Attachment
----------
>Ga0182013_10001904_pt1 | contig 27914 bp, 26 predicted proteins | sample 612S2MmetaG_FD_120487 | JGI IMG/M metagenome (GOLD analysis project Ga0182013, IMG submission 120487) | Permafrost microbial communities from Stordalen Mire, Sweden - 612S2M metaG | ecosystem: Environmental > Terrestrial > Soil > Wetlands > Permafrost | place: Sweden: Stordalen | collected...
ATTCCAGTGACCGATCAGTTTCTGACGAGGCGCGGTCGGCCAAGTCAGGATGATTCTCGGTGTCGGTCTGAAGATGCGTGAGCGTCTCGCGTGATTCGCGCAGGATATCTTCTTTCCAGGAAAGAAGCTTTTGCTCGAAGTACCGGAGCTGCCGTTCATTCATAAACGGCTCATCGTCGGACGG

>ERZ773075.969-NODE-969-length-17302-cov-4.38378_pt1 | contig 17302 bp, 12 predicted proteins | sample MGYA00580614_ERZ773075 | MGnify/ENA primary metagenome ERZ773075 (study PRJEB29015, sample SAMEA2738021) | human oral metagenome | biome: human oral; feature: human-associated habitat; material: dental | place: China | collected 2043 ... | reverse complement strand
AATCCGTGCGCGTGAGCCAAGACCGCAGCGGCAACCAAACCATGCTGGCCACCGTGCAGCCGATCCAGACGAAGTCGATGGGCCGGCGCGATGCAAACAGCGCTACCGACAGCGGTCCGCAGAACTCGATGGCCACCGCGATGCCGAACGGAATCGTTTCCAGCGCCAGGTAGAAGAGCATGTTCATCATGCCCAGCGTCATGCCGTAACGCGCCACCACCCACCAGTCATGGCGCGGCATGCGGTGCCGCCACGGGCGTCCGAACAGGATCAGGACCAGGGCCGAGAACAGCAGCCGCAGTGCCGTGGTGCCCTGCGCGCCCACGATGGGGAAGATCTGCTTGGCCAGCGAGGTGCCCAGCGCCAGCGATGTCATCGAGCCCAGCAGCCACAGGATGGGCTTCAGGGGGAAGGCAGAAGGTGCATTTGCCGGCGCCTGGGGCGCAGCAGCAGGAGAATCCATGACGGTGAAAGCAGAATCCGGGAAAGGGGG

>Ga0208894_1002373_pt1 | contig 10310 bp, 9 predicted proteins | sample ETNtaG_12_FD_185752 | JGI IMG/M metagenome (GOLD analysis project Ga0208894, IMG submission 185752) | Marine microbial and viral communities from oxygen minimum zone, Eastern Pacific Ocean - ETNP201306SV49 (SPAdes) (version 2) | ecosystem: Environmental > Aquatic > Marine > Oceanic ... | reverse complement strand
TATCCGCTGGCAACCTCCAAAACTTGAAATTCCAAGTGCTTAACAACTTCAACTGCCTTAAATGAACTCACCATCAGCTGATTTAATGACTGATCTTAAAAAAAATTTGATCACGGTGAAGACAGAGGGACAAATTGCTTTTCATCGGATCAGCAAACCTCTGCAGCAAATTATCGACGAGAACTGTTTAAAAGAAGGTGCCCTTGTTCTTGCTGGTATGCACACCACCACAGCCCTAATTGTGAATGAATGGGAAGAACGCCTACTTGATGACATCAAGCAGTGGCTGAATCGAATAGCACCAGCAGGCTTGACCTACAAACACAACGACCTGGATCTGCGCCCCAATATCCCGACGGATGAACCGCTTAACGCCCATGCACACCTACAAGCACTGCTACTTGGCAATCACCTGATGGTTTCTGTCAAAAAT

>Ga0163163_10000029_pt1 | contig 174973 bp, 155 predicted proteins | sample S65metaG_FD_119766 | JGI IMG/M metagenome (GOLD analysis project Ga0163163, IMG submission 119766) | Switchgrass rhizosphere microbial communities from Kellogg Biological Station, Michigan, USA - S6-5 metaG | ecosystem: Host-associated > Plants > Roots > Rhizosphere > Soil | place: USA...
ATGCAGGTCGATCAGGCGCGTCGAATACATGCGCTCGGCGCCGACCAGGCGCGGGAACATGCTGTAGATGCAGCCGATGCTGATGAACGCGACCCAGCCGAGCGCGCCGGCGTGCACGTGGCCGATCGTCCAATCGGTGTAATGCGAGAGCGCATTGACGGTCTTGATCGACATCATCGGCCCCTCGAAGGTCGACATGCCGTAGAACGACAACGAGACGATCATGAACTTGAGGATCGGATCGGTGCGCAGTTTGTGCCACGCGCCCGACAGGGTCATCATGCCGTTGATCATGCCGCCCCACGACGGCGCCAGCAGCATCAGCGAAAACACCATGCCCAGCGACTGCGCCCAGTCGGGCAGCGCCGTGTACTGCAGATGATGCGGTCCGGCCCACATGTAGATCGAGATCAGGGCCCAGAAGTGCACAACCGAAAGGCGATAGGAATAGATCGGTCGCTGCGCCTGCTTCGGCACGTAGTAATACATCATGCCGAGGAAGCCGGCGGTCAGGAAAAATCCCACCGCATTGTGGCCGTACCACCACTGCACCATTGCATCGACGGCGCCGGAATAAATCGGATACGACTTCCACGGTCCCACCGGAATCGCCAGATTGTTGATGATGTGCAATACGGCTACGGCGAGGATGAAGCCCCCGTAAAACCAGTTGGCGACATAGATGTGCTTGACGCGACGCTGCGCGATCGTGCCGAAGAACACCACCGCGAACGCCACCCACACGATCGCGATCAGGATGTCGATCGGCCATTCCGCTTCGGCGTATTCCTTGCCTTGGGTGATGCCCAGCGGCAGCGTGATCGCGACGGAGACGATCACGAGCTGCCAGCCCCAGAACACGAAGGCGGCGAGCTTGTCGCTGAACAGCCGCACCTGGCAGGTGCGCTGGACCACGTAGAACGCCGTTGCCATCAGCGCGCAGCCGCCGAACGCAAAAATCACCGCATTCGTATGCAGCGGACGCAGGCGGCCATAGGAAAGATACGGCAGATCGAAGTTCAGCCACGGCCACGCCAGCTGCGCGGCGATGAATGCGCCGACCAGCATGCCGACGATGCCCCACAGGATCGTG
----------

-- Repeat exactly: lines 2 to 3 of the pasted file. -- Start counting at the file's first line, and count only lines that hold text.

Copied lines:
ATTCCAGTGACCGATCAGTTTCTGACGAGGCGCGGTCGGCCAAGTCAGGATGATTCTCGGTGTCGGTCTGAAGATGCGTGAGCGTCTCGCGTGATTCGCGCAGGATATCTTCTTTCCAGGAAAGAAGCTTTTGCTCGAAGTACCGGAGCTGCCGTTCATTCATAAACGGCTCATCGTCGGACGG

>ERZ773075.969-NODE-969-length-17302-cov-4.38378_pt1 | contig 17302 bp, 12 predicted proteins | sample MGYA00580614_ERZ773075 | MGnify/ENA primary metagenome ERZ773075 (study PRJEB29015, sample SAMEA2738021) | human oral metagenome | biome: human oral; feature: human-associated habitat; material: dental | place: China | collected 2043 ... | reverse complement strand